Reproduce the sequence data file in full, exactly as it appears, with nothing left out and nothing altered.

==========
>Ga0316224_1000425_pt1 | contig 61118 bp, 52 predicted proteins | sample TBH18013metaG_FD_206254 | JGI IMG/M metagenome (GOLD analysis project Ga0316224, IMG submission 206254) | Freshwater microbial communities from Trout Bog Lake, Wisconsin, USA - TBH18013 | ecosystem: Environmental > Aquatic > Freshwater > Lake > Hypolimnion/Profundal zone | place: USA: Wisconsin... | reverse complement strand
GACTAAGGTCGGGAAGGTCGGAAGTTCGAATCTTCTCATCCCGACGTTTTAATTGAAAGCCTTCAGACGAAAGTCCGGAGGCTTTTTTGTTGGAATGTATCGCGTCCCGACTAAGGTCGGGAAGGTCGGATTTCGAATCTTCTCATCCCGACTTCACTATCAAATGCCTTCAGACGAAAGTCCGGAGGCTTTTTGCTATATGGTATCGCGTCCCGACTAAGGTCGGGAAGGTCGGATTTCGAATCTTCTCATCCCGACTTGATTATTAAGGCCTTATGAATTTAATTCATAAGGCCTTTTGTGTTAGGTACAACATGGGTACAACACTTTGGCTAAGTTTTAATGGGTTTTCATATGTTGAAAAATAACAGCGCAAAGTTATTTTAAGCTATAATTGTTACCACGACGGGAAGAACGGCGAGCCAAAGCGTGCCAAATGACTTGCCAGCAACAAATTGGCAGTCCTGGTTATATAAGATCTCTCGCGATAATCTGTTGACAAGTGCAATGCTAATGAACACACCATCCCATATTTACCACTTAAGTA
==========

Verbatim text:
>Ga0316224_1000425_pt1 | contig 61118 bp, 52 predicted proteins | sample TBH18013metaG_FD_206254 | JGI IMG/M metagenome (GOLD analysis project Ga0316224, IMG submission 206254) | Freshwater microbial communities from Trout Bog Lake, Wisconsin, USA - TBH18013 | ecosystem: Environmental > Aquatic > Freshwater > Lake > Hypolimnion/Profundal zone | place: USA: Wisconsin... | reverse complement strand
GACTAAGGTCGGGAAGGTCGGAAGTTCGAATCTTCTCATCCCGACGTTTTAATTGAAAGCCTTCAGACGAAAGTCCGGAGGCTTTTTTGTTGGAATGTATCGCGTCCCGACTAAGGTCGGGAAGGTCGGATTTCGAATCTTCTCATCCCGACTTCACTATCAAATGCCTTCAGACGAAAGTCCGGAGGCTTTTTGCTATATGGTATCGCGTCCCGACTAAGGTCGGGAAGGTCGGATTTCGAATCTTCTCATCCCGACTTGATTATTAAGGCCTTATGAATTTAATTCATAAGGCCTTTTGTGTTAGGTACAACATGGGTACAACACTTTGGCTAAGTTTTAATGGGTTTTCATATGTTGAAAAATAACAGCGCAAAGTTATTTTAAGCTATAATTGTTACCACGACGGGAAGAACGGCGAGCCAAAGCGTGCCAAATGACTTGCCAGCAACAAATTGGCAGTCCTGGTTATATAAGATCTCTCGCGATAATCTGTTGACAAGTGCAATGCTAATGAACACACCATCCCATATTTACCACTTAAGTA